Some of Colombia’s most prominent producers have banded together to form PI, a new association of independent producers led by Cristina Gallego, behind Oscar-nominated “Embrace of the Serpent” and “Birds of Passage,” who is an official jury member at this year’s 71st San Sebastian Film Festival.
“Colombia has become a production destination for major companies due to its tax benefits, which has led to growth, experience, and job opportunities within the sector,” Gallego told Variety.
“However, members of PI view with particular concern the need for attention, updates, and the evolution of national and departmental policies that support the continued production of Colombian cinema, its voices, its artists, and its filmmakers,” said Gallego who will preside over the association along with director-producer Franco Lolli (“Gente de Bien”) as vice president while Diana María Bustamante (“Memoria,” “Land & Shade”) and Manuel Ruiz Montealegre (“Amparo”) serve as legal representatives.
It has been some 20 years since Colombia’s coveted Film Law and Development Fund was created, leading to an explosion of film and television production in the country. More international film companies, including Netflix, have set up shop there.
“We are not cutting ties; rather, we are coming together to engage in collective dialogues with ministries to update the system. The policies and funds from 20 years ago are inadequate for the size of the industry today,” Gallego asserted.
“Finding a balance is challenging; on one hand, international production has driven up prices, and on the other hand, the capacity for financing, the size of the FDC (Film Development Fund), and tax benefits for domestic investors have remained the same for 20 years. In this regard, it is difficult to align the expectations and requirements of the industry with the reality of Colombian cinema and its international communication,” she added.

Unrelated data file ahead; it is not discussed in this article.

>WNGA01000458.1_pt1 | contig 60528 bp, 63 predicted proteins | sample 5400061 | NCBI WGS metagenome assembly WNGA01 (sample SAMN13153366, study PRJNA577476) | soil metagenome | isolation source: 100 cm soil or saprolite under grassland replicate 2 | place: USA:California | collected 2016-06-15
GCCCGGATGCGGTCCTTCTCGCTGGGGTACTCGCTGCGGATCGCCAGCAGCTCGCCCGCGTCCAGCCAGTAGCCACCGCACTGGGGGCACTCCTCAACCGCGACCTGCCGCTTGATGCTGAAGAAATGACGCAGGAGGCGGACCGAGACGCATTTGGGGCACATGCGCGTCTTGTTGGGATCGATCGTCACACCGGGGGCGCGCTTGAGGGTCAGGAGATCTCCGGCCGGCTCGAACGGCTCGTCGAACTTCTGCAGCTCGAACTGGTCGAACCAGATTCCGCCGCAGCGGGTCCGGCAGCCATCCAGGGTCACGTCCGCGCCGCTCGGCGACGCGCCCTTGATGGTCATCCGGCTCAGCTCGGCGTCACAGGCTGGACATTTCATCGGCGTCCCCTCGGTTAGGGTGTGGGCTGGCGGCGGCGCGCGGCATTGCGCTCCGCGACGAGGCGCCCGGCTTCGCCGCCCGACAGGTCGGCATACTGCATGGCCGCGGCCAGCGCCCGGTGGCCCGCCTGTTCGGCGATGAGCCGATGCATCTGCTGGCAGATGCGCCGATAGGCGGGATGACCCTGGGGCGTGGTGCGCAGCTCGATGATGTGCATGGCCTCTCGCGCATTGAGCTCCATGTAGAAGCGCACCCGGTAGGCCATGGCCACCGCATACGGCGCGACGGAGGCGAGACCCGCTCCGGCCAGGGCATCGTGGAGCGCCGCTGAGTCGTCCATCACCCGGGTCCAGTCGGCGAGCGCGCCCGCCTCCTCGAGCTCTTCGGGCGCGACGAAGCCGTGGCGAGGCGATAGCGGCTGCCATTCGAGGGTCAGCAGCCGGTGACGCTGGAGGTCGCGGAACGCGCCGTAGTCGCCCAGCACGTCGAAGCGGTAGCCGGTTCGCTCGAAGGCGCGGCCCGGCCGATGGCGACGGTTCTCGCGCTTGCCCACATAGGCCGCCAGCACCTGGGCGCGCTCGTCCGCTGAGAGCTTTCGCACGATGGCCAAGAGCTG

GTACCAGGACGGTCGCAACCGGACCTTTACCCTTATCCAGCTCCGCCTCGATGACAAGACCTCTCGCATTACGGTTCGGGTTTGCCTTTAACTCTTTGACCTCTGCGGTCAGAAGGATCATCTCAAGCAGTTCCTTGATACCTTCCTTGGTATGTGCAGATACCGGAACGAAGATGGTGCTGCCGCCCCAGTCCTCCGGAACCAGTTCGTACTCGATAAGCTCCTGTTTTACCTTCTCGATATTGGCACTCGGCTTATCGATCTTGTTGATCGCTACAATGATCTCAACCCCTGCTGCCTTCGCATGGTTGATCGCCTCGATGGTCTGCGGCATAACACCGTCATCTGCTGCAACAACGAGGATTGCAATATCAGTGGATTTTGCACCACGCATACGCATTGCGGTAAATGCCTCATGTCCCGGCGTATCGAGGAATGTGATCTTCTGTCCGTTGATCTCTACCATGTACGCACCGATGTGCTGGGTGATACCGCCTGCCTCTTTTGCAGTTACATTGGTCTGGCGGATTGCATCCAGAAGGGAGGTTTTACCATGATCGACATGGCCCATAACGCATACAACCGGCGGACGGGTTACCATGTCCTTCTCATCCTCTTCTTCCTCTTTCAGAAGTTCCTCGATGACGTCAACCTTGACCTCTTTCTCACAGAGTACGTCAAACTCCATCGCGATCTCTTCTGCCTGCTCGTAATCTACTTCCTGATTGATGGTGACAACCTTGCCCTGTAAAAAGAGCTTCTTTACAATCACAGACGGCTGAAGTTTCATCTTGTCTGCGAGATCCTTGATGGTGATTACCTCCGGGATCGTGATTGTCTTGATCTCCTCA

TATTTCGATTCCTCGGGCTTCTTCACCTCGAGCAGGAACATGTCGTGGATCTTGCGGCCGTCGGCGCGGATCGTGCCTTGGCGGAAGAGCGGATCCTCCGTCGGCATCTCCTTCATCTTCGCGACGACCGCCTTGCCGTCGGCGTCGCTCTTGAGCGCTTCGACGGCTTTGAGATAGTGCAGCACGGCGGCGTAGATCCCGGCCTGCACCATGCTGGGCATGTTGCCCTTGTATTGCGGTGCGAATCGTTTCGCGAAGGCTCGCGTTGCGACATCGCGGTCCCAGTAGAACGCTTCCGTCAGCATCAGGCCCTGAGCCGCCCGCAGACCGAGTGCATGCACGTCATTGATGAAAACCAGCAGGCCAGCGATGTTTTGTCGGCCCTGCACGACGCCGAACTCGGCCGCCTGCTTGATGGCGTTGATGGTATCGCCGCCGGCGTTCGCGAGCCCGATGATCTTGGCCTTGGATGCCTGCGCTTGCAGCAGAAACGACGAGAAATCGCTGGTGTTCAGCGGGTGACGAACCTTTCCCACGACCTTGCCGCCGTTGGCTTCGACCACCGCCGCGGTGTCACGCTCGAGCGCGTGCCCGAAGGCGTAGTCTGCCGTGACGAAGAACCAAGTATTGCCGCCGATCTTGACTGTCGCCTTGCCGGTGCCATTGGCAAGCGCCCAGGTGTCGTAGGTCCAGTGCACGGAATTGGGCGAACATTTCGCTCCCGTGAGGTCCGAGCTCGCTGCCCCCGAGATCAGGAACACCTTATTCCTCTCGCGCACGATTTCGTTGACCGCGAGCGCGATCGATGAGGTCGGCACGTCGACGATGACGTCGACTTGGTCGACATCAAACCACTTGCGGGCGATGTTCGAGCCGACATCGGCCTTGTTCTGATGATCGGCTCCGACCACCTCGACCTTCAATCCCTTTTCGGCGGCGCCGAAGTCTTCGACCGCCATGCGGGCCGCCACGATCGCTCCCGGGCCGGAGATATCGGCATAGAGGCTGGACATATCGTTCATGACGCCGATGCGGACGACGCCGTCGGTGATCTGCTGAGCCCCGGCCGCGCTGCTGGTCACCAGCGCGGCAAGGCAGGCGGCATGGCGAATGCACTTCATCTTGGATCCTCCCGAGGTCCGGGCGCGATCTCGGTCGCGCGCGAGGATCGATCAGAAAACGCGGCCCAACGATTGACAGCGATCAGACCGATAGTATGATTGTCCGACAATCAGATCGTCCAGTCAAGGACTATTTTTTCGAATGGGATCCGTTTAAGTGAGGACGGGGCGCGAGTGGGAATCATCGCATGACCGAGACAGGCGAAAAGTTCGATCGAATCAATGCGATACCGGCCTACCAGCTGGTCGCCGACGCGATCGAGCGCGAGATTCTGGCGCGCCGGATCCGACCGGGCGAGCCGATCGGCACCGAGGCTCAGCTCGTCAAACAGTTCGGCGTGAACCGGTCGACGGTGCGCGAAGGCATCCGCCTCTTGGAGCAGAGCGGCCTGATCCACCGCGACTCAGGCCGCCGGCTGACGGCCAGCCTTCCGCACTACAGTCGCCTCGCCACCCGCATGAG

“This may sound harsh, but it reflects the sentiment of several members of this association. We feel as though we are perceived as people whose hobby is making films, rather than being recognized as a sector of the economy and culture. Paradoxically, the international image and the perception of countries are constructed through the films we create. This is the update we are requesting—in policies, perspectives, and the scope that Colombian cinema truly deserves,” she said.
PI comprises the production houses Antorcha Films, Burning, Casatarántula, Ciudad Lunar, Evidencia Films, Inercia Películas, Laima, Madlove, Medio de Contención, Milagros, Mutokino, and Rara Cine.
Another local association, Asocinde, also represents film producers. It’s led by Diana Camargo (“The Stoplight Society”) who took over the reins after the demise of beloved film and TV producer Ana Piñeres, a driving force behind the enactment of the film law.
But the difference lies in their profiles, said Gallego who explained that Asocinde primarily focuses on production services and more commercially-oriented production, with an emphasis on foreign investment laws.
“In contrast, our profile is more artistic and boutique in nature, with smaller companies aiming to expand opportunities and funding for Colombian cinema,” Gallego said,